Real-Time AV1 encoding is available in Cisco Webex, Google DUO, and CoSMo’s Millicast today. It was enabled by default in Chrome m90 on April 13th, 2021:

3. E2EE and DRM

From the web/internet point of view E2EE is a much better approach. It mandates zero trust in your platform, it has the same protection as DRM along the entire media path. Of course it has an impact on secondary features, but solutions already exist for encrypted recording, encrypted SSAI, etc.

Here there is a specific opportunity for hardware encoders, and device manufacturers. Secure crypto key management is a nightmare for the internet (where you cannot trust Javascript), quite difficult for software, and relatively easy for hardware vendors. All CPU and chipset vendors have some kind of crypto capacity and secure vault in their design.

SFrame (Secure Frames): a Media Frame encryption and authentication scheme for WebRTC

While the Media encryption itself is being standardized (see IETF SFrame), and the key exchange protocol is likely to be MLS (see Cisco implementation), storing the keys locally and securely is an open challenge.

Final note on RTMP vs WebRTC

RTMP is easy to support. You can implement it once and forget about it, and pass an URL to the service with all the necessary tokens.

The main risk so far for hardware vendors is that there is no standard signaling for WebRTC. In other words while the media stack is standard, each service requires some part of a proprietary implementation.

The WHIP protocol, supported by Cosmo, Google, Tencent, Cisco, caffeine.tv, LLNW and others, is the answer to that. Implement once, and use it with any platform.

Practically, what should we do?

From our customers’ point of view, hardware encoders are solving a convenience problem rather than a performance problem. One can run software encoders on a normal desktop machine and achieve good results.

However, capturing professional cameras through SDI or HDMI sources, as well as other audio equipment and external displays is a pain.

We already have many of our heavy users using dedicated servers (PC or Mac), with multiple BlackMagic Decklink cards, and our Millicast Studio software for encoding and WebRTC delivery to the Millicast platform.

BlackMagic Decklink capture cards

But what the industry needs now is a simple appliance, similar to a Teradek Cube, Videon Edgecaster or AJA HELO, with a single SDI/HDMI input and a LAN connection, which can be configured through a web page.

Hardware Encoders: Teradek Cube, Videon Edgecaster, AJA HELO

CoSMo/Millicast can provide a C/C++ WHIP SDK, a reference WHIP server to test against, and other support.

WHIP-ing WebRTC (Source: Meetecho Blog)

Below are non-mutually exclusive options to add WebRTC to these encoders:

1. Ground Zero

Implement a super low latency version of your RTMP encoder. It’s really just playing with RTMP parameters, nothing fancy, minimum overhead. You will not get ABR, you will not get E2EE, you will not get a better codec than H.264, but it will work with the Millicast platform today as an RTMP ingest. Frankly speaking, that’s investing in the past.

2. Implement WebRTC+WHIP with H264 or VP8 (4:2:0, 8bits)

This is the most sensible first step. It’s simple to implement, it will work against all existing browsers today, it will shave half of the latency you have with RTMP. There is already a night and day difference for latency-sensitive workflows using RTMP today. It allows you to implement and validate a full WebRTC stack, before you move on to further integration. You will not get ABR, you will not get E2EE.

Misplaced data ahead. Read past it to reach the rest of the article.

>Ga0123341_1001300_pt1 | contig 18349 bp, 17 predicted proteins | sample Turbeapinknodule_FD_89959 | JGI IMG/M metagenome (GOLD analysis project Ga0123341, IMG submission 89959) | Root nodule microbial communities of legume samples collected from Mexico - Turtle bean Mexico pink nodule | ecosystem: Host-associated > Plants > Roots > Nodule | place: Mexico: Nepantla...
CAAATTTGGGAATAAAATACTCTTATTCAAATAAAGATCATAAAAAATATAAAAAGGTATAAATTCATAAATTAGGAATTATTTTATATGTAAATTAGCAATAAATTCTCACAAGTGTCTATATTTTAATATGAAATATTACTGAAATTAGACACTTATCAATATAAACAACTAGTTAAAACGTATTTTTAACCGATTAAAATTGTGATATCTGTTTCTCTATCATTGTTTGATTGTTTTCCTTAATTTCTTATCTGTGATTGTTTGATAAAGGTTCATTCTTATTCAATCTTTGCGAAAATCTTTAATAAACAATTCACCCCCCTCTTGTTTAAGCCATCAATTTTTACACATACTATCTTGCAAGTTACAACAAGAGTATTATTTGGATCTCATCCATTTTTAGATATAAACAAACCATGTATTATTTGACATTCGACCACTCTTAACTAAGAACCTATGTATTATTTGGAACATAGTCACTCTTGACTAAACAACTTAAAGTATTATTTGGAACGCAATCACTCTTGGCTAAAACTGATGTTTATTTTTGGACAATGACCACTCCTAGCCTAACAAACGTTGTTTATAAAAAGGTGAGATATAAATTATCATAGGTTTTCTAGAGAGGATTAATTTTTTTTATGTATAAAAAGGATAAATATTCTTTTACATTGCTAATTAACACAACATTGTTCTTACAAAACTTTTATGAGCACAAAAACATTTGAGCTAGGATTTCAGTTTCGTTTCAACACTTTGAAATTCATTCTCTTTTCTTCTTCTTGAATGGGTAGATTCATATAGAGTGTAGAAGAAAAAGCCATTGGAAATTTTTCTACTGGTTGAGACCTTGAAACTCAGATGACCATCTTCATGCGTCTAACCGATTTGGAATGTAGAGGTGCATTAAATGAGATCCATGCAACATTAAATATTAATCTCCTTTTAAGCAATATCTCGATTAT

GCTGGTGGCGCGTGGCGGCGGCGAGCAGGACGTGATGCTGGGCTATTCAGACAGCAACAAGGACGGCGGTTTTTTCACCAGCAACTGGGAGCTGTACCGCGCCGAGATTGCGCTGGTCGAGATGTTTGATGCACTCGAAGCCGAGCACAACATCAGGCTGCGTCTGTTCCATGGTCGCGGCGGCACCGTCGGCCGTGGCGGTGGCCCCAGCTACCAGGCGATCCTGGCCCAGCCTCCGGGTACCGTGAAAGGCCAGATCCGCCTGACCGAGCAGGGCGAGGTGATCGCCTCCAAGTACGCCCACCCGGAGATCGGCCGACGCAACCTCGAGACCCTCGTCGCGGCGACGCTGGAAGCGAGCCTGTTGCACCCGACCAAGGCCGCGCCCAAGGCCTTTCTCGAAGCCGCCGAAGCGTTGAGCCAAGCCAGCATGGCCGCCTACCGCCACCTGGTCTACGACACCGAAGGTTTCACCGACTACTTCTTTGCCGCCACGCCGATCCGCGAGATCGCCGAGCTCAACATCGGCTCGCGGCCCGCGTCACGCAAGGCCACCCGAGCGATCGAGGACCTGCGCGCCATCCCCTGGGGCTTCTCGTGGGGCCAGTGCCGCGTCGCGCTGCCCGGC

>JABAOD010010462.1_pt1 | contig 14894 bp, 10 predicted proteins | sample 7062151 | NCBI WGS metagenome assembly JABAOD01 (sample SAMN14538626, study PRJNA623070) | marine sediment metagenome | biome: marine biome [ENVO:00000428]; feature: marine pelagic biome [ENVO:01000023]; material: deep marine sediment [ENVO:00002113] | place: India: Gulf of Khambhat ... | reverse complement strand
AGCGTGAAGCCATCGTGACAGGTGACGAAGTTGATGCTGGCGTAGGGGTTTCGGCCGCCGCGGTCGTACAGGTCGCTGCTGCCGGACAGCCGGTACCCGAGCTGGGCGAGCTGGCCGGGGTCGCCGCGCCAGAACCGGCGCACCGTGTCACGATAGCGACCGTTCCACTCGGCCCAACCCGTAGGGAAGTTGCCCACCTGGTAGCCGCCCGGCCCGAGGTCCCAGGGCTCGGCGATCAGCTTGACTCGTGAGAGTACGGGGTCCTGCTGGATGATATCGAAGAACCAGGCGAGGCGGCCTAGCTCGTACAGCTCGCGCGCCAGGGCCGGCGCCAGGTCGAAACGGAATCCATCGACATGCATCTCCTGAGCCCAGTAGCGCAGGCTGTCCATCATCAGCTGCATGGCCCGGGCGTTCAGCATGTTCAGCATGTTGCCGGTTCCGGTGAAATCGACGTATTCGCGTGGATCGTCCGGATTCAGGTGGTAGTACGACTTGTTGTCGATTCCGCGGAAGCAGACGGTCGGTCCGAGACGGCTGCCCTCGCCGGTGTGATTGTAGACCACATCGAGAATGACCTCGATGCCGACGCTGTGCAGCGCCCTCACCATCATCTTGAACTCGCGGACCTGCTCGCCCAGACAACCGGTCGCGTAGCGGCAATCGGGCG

3. Intermediary: WebRTC+WHIP with VP9 mode 2 (10bits 4:2:0 HDR)

An interesting intermediate step if your hardware supports VP9 encoding (INTEL, Qualcomm and Samsung do for example). This provides you with a 10bits HDR10 capacity out of the box, supported by Chrome, Edge and Safari today.

4. Intermediary: WebRTC+WHIP with H.265

This is kind of a smaller play. Only Apple Safari will be able to receive your stream and display it among existing browsers (and it’s not likely to change). However, there are also a lot of Hardware devices that can decode H.265. Risky and not very practical, but many existing devices support H.265. It is low hanging fruit, and god knows Apple owners love their devices.

5. Same as #2 but with simulcast

This gives you the best quality possible today, while being future-proof when E2EE will be available. In our opinion, this is the best configuration of the base offer (in-par with browsers today). It requires the capacity for multiple concurrent encodings. Note that only one stream is high resolution, and all other streams will be lower resolutions. In this context, the Qualcomm approach with some CPUs/GPUs more capable than others make a lot of sense. The magic number is 3 encoders in parallel for optimum quality.

6. Real-Time AV1 SVC, or other high level codecs (i.e. Dolby Atmos, etc.)

There will always be a demand for the best quality possible: 12bits, 4:4:4, lossless (no quantization, etc). This will be our premium offer. AV1 is very interesting because of its widespread adoption on the decoder side, and the fact that encoders will find their way into the browsers very soon. Also, there are many very good libraries implementing the codec already making adoption easier.

We believe this will be in very high demand for content production, especially for the latest stages of post-production (Color Grading). That being said, Millicast is codec agnostic on the platform side, and any codec could be added in principle.